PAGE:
No Surrender: the land remains Indigenous, by Sheldon Krasowski, foreword by Winona Wheeler, University of Regina Press, 2019, 368 pages.
A growing number of ground-breaking academic publications in recent years are giving important new insights into the true character of Canadian society, in particular the perennial question: whose land is this, anyway? The latest is No Surrender: the land is Indigenous, by Athabasca University professor Sheldon Krasowski. Like this reviewer, Krasowski was born on Treaty 6 territory, in the city of Saskatoon, where he began his pursuit of Indigenous studies. Krasowski has gone on to pursue his academic career at Trent University in Ontario, and more recently at the University of Regina.
The reference to Treaty 6 is important for non-Indigenous readers to notice, since it places the author within the context of the struggle over the western plains which began with the colonial expansion of the 1700s.
Indigenous residents of the region from northwestern Ontario, across the prairies to the northeast section of British Columbia, are well aware of the “numbered treaties” 1 through 7, negotiated during the 1270s between the new Canadian capitalist state and the Indigenous nations. By the end of that decade, the Indigenous peoples of the region were shackled by the new Indian Act and the occupation of their lands. But few of the immigrants who were encouraged to settle the region, or their descendants, had any real awareness of the terms or significance of the numbered treaties, which largely locked their Indigenous neighbours onto scattered reservations.
There was always resistance among the First Nations (and the Metis) to this massive theft of the inherent Indigenous territories, and to the genocidal policies of assimilation, especially the infamous residential schools, the murders and disappearances of Indigenous women and girls, and the realities of unemployment, poverty, incarceration, and so forth.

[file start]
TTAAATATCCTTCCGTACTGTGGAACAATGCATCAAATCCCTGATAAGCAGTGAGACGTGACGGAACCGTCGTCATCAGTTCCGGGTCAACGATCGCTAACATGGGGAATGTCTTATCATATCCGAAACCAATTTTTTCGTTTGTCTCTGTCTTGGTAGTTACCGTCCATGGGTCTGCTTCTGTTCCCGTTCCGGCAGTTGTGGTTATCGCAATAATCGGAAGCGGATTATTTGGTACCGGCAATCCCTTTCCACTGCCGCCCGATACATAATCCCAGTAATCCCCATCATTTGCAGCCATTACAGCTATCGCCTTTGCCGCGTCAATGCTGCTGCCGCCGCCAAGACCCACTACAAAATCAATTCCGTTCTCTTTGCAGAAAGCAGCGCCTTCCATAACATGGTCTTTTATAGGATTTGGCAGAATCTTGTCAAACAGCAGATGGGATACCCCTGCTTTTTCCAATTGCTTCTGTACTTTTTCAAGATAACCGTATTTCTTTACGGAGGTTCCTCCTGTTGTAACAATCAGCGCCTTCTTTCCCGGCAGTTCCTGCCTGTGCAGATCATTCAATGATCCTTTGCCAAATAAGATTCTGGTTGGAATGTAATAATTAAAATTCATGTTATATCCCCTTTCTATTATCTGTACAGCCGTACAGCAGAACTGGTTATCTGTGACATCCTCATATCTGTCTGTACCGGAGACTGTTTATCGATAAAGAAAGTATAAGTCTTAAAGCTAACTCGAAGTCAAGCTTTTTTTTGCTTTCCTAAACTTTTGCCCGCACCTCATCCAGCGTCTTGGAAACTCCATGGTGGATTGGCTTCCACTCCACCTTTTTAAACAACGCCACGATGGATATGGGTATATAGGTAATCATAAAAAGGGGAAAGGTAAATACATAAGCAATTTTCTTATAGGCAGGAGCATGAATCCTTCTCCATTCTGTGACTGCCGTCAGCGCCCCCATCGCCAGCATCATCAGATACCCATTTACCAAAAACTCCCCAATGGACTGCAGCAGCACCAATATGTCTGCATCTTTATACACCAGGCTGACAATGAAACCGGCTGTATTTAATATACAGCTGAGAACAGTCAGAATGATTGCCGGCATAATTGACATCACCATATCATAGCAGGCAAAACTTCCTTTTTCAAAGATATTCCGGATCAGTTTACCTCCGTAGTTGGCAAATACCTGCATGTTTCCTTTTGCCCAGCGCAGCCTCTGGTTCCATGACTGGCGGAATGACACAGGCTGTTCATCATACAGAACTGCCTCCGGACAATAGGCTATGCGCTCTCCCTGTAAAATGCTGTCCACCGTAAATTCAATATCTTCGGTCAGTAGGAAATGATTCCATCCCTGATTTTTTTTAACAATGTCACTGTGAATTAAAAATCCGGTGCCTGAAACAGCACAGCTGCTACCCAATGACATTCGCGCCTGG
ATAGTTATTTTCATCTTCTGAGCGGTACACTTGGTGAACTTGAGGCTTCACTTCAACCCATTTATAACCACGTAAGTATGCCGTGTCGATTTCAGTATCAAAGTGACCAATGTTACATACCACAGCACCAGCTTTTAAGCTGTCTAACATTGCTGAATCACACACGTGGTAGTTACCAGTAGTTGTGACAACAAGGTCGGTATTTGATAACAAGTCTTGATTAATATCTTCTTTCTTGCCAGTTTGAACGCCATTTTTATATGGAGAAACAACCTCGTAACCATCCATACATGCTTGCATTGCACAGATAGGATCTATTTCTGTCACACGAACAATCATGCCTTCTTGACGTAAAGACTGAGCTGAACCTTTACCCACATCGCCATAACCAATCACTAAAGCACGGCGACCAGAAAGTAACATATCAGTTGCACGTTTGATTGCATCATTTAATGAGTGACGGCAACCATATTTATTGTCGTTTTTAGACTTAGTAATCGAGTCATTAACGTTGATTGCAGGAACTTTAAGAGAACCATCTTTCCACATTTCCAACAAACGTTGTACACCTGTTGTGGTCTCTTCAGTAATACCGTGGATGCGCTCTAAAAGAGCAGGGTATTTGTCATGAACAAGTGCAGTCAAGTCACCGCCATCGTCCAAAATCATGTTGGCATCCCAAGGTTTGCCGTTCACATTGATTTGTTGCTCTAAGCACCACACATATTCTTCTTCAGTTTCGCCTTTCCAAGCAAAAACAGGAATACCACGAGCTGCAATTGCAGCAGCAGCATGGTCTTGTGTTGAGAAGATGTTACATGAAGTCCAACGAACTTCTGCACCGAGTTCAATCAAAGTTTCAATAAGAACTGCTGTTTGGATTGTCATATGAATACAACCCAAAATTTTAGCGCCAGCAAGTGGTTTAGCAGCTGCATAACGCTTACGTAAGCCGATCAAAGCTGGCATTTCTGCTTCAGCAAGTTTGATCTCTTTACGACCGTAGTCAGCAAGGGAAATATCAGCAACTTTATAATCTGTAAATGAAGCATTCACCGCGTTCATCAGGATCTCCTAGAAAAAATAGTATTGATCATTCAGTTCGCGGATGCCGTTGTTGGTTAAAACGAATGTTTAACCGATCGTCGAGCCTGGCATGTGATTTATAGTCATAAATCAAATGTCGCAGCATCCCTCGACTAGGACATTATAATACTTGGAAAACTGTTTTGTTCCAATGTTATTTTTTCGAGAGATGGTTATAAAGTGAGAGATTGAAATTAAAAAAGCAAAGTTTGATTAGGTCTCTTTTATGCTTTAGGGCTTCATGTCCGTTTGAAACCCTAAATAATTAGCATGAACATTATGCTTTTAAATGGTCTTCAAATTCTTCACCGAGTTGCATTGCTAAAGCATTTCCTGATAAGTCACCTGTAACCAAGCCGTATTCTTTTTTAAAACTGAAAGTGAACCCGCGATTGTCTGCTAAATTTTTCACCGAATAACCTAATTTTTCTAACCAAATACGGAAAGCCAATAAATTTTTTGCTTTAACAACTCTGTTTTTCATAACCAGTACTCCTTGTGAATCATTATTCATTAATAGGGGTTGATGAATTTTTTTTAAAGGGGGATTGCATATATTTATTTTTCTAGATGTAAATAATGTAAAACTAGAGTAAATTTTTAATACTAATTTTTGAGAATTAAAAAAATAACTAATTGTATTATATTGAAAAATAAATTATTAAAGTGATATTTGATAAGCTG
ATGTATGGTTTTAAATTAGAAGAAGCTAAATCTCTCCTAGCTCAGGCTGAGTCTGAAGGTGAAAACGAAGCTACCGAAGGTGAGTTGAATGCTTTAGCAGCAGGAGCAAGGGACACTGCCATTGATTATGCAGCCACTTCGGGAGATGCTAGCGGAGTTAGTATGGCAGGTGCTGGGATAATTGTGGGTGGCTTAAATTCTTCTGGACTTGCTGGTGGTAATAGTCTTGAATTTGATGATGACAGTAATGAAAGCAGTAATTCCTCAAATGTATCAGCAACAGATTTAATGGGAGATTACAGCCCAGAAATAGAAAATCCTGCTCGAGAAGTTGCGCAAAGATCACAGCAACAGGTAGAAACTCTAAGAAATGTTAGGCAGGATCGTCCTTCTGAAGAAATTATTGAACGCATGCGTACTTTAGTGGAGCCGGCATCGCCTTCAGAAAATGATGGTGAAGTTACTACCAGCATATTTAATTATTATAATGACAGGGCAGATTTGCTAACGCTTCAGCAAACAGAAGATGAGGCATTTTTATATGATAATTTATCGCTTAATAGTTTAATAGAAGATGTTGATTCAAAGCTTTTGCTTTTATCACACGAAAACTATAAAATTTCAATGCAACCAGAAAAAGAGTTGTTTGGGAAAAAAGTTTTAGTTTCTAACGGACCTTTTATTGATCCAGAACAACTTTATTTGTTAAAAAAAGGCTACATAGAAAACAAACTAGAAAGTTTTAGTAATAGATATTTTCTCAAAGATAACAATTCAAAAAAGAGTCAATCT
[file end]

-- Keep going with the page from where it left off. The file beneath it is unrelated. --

But a new chapter of resistance began with the federal Liberal government’s 1969 White Paper, a sweeping policy change which would have dramatically accelerated the assimilationist drive of the Canadian state, effectively eliminating the status of Indigenous peoples as distinct nations which had signed formal treaties with Canada (and with the previous British and French imperialist powers). The White Paper would have extinguished the treaties and stripped Indigenous peoples of their inherent lands. The resulting political outcry forced Pierre Trudeau and his Indian Affairs minister, Jean Chretien, to drop the White Paper.
But the assimilationist project has never been abandoned, and in fact, as Krasowki’s book shows, it goes all the way back to the era of the numbered treaties as a key strategy of the post-Confederation Canadian state.
As the author stresses, there are several prevalent views of the treaty process within academia and society at large. One is that unfair treaties were the product of a collision between societies which did not understand each other. Another is that the treaty negotiations were imposed by the encroaching Canadian state. Both concepts, in Krasowski’s view, fall short of a full understanding.